Besides the benefits of zero emissions and negligible road congestion, greater use of bicycles would help improve the health of the population, reduce obesity in children and so lower the cost to the National Health Service and so I hope support for such schemes is available from the national Government.
Suffolk¹s popularity for cycling holidays in its quiet country lanes is well established. Building upon that and the national cycle route passing through the area and the bicycle hire facilities at the rail/road interchange at Darsham; the provision of the route to Southwold and cycle hire in Halesworth could establish Halesworth and the Blyth Valley as a leading centre for bicycle tourism. This would add value to the local amenities and provide more custom for accommodation, restaurants and the local shops and services.
Imagine if you would that visitors could come by train to Halesworth and rent bicycles to cycle along the length of the scenic Blyth Valley. There are public houses at Holton, Blyford, Wenhaston, Blythburgh, Walberswick and Southwold to stop at for refreshment, the Wenhaston Doom and the Blythburgh Church and numerous small businesses and artisans to visit, the views of the estuary and its wildlife and the facilities of the major seaside resort of Southwold at the end of the journey. With such a renowned choice of activities and accommodation in the area, a whole variety of routes and itineraries would be possible for cyclists of all ages and interests, ensuring repeat business year after year.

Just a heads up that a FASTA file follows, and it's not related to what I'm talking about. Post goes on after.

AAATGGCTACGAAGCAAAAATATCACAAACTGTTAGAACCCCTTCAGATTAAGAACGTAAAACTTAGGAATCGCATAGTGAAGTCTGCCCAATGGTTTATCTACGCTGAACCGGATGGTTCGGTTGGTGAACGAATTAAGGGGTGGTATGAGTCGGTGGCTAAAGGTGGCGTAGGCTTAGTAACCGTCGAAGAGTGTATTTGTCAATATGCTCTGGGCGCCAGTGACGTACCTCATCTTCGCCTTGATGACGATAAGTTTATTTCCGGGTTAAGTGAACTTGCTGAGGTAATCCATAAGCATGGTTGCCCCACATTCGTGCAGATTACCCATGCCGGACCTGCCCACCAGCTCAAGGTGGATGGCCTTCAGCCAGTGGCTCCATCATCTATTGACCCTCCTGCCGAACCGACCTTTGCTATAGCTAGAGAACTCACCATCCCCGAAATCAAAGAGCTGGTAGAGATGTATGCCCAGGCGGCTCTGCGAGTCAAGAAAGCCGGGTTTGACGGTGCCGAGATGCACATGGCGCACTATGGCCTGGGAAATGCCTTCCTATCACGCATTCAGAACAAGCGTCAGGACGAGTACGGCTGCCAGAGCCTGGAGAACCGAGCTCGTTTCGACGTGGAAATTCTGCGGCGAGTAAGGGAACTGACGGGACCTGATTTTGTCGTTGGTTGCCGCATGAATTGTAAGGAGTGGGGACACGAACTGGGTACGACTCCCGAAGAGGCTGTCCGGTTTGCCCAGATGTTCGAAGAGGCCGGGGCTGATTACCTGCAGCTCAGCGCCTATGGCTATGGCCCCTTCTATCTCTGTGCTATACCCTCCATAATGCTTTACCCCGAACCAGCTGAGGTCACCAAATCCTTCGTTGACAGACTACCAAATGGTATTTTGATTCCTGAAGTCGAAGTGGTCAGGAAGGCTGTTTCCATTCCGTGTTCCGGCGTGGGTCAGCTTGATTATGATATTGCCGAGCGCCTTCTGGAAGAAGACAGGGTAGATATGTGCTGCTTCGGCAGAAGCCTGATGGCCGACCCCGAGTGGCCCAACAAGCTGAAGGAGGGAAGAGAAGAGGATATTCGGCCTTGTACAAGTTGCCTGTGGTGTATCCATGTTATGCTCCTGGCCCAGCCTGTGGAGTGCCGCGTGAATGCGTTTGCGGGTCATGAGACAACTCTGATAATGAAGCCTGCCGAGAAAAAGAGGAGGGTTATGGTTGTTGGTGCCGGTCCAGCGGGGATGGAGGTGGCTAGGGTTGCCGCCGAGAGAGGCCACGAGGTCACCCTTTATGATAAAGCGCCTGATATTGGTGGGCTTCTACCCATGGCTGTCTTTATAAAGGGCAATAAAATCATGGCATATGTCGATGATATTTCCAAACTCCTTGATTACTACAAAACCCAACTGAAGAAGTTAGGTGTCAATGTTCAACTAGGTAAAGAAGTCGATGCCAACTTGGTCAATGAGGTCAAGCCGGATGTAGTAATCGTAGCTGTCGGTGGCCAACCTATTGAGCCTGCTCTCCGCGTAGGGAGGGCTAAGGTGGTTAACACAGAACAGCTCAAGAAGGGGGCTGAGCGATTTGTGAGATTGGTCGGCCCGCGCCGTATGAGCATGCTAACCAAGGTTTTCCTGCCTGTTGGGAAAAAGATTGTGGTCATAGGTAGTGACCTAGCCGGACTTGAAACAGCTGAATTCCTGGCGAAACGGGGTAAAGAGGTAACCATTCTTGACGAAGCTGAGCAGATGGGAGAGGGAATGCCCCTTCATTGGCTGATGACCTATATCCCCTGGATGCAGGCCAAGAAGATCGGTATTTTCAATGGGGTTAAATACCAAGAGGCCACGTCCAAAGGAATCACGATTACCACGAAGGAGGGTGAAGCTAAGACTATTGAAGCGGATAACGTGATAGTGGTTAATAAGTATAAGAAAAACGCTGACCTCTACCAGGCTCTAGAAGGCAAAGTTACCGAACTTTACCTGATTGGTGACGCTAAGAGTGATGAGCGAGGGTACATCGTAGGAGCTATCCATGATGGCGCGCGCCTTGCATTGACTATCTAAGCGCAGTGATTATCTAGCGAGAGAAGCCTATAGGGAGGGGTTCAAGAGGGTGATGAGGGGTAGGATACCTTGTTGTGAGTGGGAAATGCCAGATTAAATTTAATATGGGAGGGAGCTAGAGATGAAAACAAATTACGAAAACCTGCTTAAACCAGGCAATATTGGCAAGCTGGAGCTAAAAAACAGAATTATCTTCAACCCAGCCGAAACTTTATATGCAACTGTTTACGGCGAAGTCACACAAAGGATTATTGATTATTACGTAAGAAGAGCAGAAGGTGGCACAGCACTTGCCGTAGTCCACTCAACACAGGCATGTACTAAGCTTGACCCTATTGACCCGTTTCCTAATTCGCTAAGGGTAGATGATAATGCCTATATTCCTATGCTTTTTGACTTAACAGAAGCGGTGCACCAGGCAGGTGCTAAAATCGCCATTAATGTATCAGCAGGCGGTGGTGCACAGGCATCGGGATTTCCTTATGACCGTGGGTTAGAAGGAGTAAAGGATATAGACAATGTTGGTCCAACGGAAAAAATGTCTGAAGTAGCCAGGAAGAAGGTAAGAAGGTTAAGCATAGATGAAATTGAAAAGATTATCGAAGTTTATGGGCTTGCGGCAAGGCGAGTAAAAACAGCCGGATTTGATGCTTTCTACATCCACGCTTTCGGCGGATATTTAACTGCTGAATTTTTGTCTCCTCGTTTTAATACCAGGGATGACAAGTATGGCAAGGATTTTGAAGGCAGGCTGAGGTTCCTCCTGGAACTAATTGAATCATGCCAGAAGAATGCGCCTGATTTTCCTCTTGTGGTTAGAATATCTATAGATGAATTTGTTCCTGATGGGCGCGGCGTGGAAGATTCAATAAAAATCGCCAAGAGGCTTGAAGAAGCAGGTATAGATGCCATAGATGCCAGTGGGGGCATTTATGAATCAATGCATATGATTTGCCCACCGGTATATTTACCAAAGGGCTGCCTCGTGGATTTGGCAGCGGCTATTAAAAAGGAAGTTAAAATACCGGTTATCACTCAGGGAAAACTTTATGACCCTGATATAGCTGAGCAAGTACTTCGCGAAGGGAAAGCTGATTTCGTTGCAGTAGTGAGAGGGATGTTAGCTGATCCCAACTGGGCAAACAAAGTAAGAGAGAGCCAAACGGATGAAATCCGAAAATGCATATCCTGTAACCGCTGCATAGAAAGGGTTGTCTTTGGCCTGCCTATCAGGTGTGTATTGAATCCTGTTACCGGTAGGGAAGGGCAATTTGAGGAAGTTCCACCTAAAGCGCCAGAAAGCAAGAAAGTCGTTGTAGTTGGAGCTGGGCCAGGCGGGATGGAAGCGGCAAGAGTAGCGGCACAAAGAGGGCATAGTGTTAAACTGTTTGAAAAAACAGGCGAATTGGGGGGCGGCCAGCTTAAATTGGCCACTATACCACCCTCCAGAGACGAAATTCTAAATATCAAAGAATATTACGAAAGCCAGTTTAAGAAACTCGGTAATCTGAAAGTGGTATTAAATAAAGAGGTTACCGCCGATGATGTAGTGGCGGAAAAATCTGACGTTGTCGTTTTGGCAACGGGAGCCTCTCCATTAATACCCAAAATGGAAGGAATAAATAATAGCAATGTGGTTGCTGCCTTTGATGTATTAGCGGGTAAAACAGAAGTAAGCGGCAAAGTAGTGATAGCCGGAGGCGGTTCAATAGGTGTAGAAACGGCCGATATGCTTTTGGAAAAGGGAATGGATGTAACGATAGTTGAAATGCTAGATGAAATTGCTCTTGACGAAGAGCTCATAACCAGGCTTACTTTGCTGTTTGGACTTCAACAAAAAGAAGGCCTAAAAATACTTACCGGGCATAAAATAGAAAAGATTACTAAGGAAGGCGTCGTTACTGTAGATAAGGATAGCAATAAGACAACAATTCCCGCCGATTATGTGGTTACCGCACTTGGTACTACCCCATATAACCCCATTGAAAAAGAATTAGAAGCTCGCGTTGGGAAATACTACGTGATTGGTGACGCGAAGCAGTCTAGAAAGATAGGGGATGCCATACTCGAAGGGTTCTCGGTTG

The deliberate attraction of cyclists for holidays in the Blyth Valley would extend the tourist season and would attract more visitors without attracting more cars as, with the support of the railway operating companies, the green-minded tourist can arrive by train. The provision of cycle hire in Halesworth would sustain or provide new employment and position Halesworth as the gateway to the Blyth Valley and a cycle path system integrated with other cycle-tourism facilities in the Suffolk AONB such as those around Dunwich and Minsmere.
But rather than seeing the cycle path for the tourist's benefit, it should be considered - like the railway was - as part of the overall transport infrastructure. A fit cyclist can easily maintain 15 mph so the proposed path could be traversed in 3/4 hour so it would be a viable means for outlying communities to access the facilities of the linked towns without relying on their cars. The route would also serve schoolchildren and commuters linking to the trains and and would be a healthy alternative to using a car that is greener and more convenient than relying on the infrequent rural buses. There is plenty of room for expansion westwards and branches linking other communities using quiet back roads as part of an overall transport strategy.
According to the Southwold Railway Society there are still sections of track visible in various places along the line which is walkable from Blythburgh to Southwold. The conversion of rail tracks to cycle paths is well established and so there is expertise around on the costing and implementation. I would suggest that the feasibility of this proposal is investigated further by those better qualified than I am. Firstly by examining the status of the right of way of the old railway or, lacking that, the adaptation of the existing footpaths. Of course there will be objections from landowners and complaints at the cost from Government but having discussed it informally with many local residents, I have found there is widespread support to the idea in theory and so it is time to make literally concrete proposals.